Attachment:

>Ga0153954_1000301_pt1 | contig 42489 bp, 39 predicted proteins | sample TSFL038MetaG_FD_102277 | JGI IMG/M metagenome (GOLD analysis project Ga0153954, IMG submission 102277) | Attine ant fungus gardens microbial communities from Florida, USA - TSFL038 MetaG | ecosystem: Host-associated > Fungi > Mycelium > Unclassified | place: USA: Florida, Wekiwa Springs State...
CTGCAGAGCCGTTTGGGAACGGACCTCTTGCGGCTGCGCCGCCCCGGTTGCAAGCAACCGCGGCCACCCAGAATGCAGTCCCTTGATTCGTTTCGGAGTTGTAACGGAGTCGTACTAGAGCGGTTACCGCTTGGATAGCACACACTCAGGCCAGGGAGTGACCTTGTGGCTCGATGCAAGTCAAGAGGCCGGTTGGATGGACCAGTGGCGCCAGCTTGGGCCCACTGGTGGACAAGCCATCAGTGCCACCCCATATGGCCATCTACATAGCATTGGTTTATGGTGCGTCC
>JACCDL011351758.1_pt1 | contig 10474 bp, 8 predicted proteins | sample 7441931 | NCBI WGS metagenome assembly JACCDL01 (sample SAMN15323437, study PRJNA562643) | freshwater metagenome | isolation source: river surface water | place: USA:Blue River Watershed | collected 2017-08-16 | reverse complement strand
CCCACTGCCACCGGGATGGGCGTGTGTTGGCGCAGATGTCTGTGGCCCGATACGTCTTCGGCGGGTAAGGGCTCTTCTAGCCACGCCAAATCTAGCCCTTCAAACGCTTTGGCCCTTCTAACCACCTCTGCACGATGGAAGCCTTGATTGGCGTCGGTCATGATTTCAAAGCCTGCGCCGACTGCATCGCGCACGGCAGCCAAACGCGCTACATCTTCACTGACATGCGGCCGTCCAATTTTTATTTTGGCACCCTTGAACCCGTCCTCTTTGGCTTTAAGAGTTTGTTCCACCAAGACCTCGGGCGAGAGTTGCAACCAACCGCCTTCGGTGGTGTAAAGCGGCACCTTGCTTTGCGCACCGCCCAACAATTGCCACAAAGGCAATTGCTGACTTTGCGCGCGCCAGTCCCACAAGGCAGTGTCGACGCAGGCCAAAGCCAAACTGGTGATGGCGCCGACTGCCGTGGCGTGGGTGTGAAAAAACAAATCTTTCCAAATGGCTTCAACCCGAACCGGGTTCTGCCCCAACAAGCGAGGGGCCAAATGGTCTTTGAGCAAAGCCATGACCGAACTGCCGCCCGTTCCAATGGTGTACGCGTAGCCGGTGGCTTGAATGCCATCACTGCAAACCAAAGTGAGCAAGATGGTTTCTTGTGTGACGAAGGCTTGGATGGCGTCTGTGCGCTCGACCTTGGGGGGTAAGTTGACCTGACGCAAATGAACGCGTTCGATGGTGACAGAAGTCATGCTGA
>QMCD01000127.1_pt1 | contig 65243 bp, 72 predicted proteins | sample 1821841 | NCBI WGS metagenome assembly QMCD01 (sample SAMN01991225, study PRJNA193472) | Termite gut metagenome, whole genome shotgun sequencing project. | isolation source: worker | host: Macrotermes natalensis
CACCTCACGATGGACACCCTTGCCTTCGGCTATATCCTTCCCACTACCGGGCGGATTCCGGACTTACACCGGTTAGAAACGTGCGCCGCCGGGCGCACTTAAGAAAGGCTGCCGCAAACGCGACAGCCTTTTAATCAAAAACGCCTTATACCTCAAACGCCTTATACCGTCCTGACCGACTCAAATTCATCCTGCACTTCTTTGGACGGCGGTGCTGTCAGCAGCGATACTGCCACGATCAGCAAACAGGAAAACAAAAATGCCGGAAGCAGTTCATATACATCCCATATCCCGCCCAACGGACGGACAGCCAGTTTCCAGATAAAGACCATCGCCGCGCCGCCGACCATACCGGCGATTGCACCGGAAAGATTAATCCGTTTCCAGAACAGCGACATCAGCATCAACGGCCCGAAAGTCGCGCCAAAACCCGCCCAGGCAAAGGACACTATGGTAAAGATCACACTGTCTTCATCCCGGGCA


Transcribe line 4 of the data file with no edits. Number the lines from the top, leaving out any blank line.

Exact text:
CCCACTGCCACCGGGATGGGCGTGTGTTGGCGCAGATGTCTGTGGCCCGATACGTCTTCGGCGGGTAAGGGCTCTTCTAGCCACGCCAAATCTAGCCCTTCAAACGCTTTGGCCCTTCTAACCACCTCTGCACGATGGAAGCCTTGATTGGCGTCGGTCATGATTTCAAAGCCTGCGCCGACTGCATCGCGCACGGCAGCCAAACGCGCTACATCTTCACTGACATGCGGCCGTCCAATTTTTATTTTGGCACCCTTGAACCCGTCCTCTTTGGCTTTAAGAGTTTGTTCCACCAAGACCTCGGGCGAGAGTTGCAACCAACCGCCTTCGGTGGTGTAAAGCGGCACCTTGCTTTGCGCACCGCCCAACAATTGCCACAAAGGCAATTGCTGACTTTGCGCGCGCCAGTCCCACAAGGCAGTGTCGACGCAGGCCAAAGCCAAACTGGTGATGGCGCCGACTGCCGTGGCGTGGGTGTGAAAAAACAAATCTTTCCAAATGGCTTCAACCCGAACCGGGTTCTGCCCCAACAAGCGAGGGGCCAAATGGTCTTTGAGCAAAGCCATGACCGAACTGCCGCCCGTTCCAATGGTGTACGCGTAGCCGGTGGCTTGAATGCCATCACTGCAAACCAAAGTGAGCAAGATGGTTTCTTGTGTGACGAAGGCTTGGATGGCGTCTGTGCGCTCGACCTTGGGGGGTAAGTTGACCTGACGCAAATGAACGCGTTCGATGGTGACAGAAGTCATGCTGA